Evan Rachel Wood Blasts MPAA On Twitter For NC-17 Rating

evanembed2Photo: REX USA/Everett Collection.
Evan Rachel Wood is peeved. Her upcoming film Charlie Countryman, in which she costars with Shia LaBeouf, was recently given an NC-17 rating by the Motion Picture Association of America, allegedly due to a scene that featured a male character performing oral sex on a female character. The director of the film, Fredrik Bond, opted to remove the scene in order to receive an R rating instead. Wood let loose her feelings on Twitter:

This shouldn't come as a surprise. The MPAA, notoriously a black box whose standards for rating sexual and violent content is at best vague and at worst contradictory, has long been accused of forcing directors' hands so that their films aren't doomed to financial ruin by the NC-17 rating, which evolved as the rating between R and the pornographic X.
The MPAA defines an NC-17 film as containing "any...element that most parents would consider too strong and therefore off limits for viewing by their children," including sex and violence. It's true that sex is far more often the culprit than violence, but it does raise the question: Shouldn't explicit sex come with something of a warning?
An NC-17 rating does not necessarily equal censorship. Besides the fact that MPAA ratings are merely guidelines for theaters and not enforceable, the NC-17 rating often separates types of cinema that wouldn't otherwise want to be in the same pool together. "[The] sort of films that end up with NC-17 ratings aren’t exactly seeking the approval of the Transformers audience," wrote Salon's Daniel D'Addario in October, explaining how the highly explicit, Palm D'Or-winning film Blue Is the Warmest Color is only the latest nail in NC-17's coffin. D'Addario notes that 2011's Shame even benefitted from its NC-17 rating. The CEO of Fox Searchlight, the film's distributor, even said, "I think NC-17 is a badge of honor, not a scarlet letter. We believe it is time for the rating to become usable in a serious manner."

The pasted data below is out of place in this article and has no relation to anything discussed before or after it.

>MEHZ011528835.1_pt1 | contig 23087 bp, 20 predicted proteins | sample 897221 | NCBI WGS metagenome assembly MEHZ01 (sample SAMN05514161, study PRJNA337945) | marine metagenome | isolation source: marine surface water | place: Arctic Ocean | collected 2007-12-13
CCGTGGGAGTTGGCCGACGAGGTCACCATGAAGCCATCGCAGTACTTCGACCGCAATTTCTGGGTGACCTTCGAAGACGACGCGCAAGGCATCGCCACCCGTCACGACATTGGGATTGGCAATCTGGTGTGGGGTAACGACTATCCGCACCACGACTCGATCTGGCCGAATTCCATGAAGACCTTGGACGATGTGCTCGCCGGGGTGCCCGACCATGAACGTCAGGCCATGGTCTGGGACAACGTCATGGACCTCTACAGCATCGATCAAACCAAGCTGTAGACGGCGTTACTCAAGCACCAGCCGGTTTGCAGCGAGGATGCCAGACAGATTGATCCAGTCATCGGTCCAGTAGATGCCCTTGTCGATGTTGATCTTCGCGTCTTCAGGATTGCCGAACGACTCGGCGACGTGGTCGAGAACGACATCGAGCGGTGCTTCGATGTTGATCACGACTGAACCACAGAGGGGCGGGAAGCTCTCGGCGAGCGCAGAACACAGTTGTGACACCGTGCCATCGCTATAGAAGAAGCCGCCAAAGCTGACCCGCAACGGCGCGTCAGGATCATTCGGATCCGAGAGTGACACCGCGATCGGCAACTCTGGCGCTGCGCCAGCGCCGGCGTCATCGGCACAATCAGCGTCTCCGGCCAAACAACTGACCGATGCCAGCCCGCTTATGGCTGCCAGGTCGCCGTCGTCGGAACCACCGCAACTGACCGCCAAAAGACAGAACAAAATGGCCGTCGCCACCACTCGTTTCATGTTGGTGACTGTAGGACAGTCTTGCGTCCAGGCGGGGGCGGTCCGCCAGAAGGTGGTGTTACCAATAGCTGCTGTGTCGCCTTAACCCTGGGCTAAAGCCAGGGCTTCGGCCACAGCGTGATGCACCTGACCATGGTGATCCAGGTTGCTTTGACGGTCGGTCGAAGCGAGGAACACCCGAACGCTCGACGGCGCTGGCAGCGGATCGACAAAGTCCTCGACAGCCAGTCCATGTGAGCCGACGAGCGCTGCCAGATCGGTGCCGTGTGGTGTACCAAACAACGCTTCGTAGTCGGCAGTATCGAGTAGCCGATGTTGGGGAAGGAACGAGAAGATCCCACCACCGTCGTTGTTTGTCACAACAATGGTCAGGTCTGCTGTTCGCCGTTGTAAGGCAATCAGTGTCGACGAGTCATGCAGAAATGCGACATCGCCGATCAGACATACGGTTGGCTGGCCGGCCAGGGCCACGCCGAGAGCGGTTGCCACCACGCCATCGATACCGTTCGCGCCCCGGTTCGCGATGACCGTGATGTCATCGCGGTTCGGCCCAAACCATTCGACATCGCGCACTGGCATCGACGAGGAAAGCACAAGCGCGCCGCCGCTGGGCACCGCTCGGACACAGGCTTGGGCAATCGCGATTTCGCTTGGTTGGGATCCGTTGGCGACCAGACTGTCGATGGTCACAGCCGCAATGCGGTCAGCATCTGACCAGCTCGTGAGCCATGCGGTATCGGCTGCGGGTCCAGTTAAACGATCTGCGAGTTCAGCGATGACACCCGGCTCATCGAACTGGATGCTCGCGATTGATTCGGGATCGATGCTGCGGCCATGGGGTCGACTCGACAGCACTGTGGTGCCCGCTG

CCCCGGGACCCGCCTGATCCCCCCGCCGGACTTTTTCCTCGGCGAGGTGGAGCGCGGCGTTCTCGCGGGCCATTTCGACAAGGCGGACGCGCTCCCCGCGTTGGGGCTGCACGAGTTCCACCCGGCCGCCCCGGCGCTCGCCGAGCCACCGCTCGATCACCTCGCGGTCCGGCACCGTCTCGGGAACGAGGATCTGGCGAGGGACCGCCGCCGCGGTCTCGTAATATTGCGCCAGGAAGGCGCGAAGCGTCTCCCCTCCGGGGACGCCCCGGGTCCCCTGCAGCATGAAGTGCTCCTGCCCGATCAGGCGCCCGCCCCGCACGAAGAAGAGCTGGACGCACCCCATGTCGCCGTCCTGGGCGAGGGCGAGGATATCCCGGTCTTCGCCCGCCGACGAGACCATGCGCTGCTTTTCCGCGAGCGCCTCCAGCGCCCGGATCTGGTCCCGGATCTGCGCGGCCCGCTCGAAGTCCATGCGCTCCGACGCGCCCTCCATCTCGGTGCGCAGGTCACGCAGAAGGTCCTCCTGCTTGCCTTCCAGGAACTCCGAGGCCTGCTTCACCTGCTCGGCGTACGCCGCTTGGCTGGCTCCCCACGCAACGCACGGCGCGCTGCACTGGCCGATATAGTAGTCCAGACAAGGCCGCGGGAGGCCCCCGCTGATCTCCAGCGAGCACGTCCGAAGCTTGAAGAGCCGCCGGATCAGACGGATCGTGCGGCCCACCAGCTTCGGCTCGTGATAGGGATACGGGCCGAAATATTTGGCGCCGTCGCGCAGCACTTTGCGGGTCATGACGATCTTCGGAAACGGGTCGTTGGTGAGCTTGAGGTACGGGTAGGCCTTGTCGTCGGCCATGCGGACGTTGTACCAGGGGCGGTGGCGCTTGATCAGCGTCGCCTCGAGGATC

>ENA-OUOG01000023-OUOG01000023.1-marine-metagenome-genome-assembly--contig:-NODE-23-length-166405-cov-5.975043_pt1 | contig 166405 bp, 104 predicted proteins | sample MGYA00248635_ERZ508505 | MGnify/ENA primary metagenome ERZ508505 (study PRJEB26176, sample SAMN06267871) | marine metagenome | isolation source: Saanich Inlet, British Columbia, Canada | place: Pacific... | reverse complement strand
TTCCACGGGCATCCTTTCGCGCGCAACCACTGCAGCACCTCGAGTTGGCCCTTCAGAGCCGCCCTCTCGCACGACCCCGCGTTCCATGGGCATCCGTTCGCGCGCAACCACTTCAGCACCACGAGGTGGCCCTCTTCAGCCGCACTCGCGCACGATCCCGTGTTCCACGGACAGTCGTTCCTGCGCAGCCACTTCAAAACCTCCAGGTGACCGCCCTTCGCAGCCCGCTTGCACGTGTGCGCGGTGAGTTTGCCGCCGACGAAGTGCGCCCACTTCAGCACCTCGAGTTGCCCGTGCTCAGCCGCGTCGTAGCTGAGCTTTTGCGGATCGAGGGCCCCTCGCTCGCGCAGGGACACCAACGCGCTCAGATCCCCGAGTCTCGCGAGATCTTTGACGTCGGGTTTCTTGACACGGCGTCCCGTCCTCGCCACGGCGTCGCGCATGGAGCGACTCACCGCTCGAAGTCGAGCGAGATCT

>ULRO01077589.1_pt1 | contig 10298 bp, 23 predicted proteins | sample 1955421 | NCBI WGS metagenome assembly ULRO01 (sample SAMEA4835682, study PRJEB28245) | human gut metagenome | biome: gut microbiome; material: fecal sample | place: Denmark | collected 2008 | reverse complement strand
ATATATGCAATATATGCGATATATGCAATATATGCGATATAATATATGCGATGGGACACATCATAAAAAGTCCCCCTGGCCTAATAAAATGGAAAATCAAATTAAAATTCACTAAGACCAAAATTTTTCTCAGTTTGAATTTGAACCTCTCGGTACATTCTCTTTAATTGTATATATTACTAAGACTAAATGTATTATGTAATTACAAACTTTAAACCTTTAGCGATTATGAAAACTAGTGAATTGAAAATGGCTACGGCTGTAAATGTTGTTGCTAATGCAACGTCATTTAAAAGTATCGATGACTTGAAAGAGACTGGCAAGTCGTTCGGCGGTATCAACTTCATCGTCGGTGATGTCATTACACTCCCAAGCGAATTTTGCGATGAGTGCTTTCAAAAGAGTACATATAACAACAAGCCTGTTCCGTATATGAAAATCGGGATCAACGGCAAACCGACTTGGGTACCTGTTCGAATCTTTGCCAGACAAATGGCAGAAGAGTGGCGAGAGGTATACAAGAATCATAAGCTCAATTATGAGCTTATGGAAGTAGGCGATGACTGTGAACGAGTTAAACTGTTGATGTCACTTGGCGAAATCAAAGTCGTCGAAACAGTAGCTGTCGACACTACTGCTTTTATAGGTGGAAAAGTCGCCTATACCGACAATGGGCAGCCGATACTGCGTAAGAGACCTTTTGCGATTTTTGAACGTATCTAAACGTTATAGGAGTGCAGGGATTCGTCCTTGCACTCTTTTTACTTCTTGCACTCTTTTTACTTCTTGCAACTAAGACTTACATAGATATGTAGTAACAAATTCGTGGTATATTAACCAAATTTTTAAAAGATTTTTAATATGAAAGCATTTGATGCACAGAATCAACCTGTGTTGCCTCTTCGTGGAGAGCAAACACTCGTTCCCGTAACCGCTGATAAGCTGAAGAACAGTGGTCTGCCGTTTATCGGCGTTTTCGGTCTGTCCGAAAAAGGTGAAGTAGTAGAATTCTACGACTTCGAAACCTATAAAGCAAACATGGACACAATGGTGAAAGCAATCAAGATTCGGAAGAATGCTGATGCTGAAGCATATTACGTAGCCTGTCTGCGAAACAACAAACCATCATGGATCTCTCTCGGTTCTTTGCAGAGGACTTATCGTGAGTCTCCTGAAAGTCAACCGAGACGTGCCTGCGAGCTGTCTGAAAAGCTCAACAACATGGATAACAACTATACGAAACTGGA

This is less, as Wood claims, about an organization censoring women's bodies and more about American culture's complex and evolving relationship with sexuality in mainstream media. The MPAA is a relic of a more conservative era, but that doesn't mean its mission is obsolete. That's to say that ratings are indeed helpful, but shouldn't be used to restrict audiences. A film with explicit sex or violence should be rated as such so that audiences are aware of its content and can make informed decisions about whether or not to see it. (Variety)

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